In House Lawyer Job Description
What must a In House Lawyer know to keep a company out of trouble?
By Rich Gray. He is the Silicon Valley-based vice president and group general counsel of Spirent Communications.
Corporate governance can refer to many things. Sometimes it refers to shareholder rights. Sometimes it refers to the election and responsibilities of directors. And sometimes it involves issues that many executives wouldn’t even think to consult a lawyer about.
For example, I know of at least two instances when high-tech companies created potentially serious privacy issues for themselves because of the choices they made when they developed a particular product. The first had to do with Facebook’s launch of its Beacon feature several years ago, which let users’ online “friends” know about the users’ online purchases. No doubt that would have spoiled a lot of holiday and birthday surprises had it not been quickly changed to an opt-in function. It also could have led to much more serious privacy concerns. And this wasn’t an isolated incident: Last November the FTC announced the settlement of a complaint against Facebook alleging that the social network service repeatedly violated privacy promises it made to its users.
The second tech company I’m thinking of made an engineering-driven change to a product that, it could be argued, allowed for the unauthorized collection of personal data from consumers. The general counsel found out about it purely by accident after a member of his legal team was using the product, and was alert enough to appreciate the change’s implications.
In these tough economic times we in-housing lawyers almost never get all the resources that we need or want. And even when we do, we cannot be everywhere at once and know everything that’s going on. We do know that there is a business to run, and that there are quarterly targets to hit and legitimate goals to be achieved. In fact, one of the things I most appreciate about my job is that I have a much more intimate knowledge of my client now than I ever did in my 18 years as outside counsel at a law firm.
But close contact has a downside as well, for if you are not careful you can lose sight of the bigger picture.
Any effort by a company to surreptitiously seek out the phone records of reporters, executives, or even board members would, you’d think, cause alarm bells to ring in any general counsel’s office. But what if it’s the chairman of the board who’s asking for this information? What if the company employs an outside investigator who gives assurances that this activity is well within the law? And what if experienced counsel validates those assurances? That’s what happened at Hewlett-Packard a few years ago, and it did not turn out well.
You may also recall that in recent years a number of Silicon Valley companies got into trouble for backdating stock options. Of course, no reputable HR professional, no CEO, and certainly no general counsel would ever want to risk bringing down the wrath of the Securities and Exchange Commission. But when your company is trying to attract and retain the most talented employees, ensure the corporation’s continued success, and enhance shareholder value, critical questions can easily go unaddressed.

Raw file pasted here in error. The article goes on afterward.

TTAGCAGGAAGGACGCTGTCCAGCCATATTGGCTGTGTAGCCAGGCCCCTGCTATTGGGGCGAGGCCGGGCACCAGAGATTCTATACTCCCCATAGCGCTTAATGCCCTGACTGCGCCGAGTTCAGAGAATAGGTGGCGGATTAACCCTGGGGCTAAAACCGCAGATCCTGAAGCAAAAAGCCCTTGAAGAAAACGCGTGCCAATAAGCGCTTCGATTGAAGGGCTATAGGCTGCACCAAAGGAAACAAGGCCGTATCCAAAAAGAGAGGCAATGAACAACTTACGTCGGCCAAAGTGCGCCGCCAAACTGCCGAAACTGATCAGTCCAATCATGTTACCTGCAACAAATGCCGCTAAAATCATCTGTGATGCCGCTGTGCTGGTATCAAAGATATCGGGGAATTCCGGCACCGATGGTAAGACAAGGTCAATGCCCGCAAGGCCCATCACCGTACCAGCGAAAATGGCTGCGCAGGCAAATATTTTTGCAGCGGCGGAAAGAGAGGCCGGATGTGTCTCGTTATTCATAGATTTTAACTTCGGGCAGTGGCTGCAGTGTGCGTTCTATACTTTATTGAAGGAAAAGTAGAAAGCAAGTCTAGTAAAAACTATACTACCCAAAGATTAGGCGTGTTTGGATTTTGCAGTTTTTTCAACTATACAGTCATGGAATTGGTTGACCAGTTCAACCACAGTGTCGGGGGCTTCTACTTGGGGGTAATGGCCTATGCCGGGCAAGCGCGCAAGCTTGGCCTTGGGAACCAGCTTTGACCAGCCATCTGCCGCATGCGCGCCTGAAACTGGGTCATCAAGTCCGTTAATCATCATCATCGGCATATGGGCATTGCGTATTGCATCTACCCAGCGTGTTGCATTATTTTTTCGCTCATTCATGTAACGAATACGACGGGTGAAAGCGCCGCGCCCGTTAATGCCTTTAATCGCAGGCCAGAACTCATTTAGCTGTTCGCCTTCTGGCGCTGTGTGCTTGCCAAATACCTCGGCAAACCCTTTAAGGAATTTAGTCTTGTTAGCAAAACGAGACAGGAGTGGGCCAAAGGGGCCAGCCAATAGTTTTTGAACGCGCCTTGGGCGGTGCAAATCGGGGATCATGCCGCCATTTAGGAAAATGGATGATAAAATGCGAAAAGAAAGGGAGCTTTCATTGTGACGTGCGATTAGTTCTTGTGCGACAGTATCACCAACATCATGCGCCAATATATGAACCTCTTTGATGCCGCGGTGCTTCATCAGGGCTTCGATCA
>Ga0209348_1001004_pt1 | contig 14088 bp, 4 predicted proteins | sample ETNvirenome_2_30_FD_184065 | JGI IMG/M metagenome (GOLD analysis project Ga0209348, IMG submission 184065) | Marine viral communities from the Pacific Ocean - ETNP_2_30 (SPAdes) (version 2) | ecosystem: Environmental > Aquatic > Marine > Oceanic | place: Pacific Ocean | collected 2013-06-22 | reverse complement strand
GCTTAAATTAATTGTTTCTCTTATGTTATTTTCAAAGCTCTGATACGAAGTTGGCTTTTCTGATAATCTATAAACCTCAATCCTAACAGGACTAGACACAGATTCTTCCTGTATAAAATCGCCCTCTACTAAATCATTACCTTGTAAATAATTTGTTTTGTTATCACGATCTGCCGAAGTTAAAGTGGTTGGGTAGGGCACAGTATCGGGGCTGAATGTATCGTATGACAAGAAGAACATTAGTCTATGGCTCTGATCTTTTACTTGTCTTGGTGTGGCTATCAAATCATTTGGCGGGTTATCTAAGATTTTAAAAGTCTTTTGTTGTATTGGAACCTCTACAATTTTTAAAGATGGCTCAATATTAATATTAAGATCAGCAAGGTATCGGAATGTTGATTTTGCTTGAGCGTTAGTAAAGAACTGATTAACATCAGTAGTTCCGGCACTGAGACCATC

Where were the in-house lawyers in these cases? In some instances they may not have known of the questionable practices. In others, they may have taken comfort from the knowledge that many companies were doing the same thing. Or they may not have realized that the core problem threatened the accuracy of the company’s financial reporting. Perhaps the in-house lawyers didn’t have the financial sophistication to fully understand what was going on, or they never talked it through with their CFOs. Or maybe they made a judgment call about the materiality of the violation.
Of all the corporate disasters that I know of, though, the one involving perhaps the most egregious breakdown of corporate governance practices was the bribery scandal at the German engineering group Siemens AG. As documented in the settlement deal that the company ultimately struck with the U.S. Department of Justice, Siemens had, over the course of at least six years, paid out more than $1.4 billion in bribes to government officials all over the world.
There was nothing subtle about what was going on-nothing that even remotely approached a close call. A major western corporation had simply lost its way, and it took a series of raids of Siemens’s offices and executives’ homes by the Munich prosecutor in 2006 to bring the matter to light.
In the end, of course, a general counsel cannot be indifferent to important business objectives and the constant pressure to “make the numbers.” But the in-house lawyers also must be the ones to balance those goals against a longer-term perspective. The general counsel is an employee of the company, a key member of the senior management team, and an important counselor to the CEO and the board of directors. But the in-house lawyer is also a lawyer, and must never forget the ethical and professional responsibilities that go with that calling.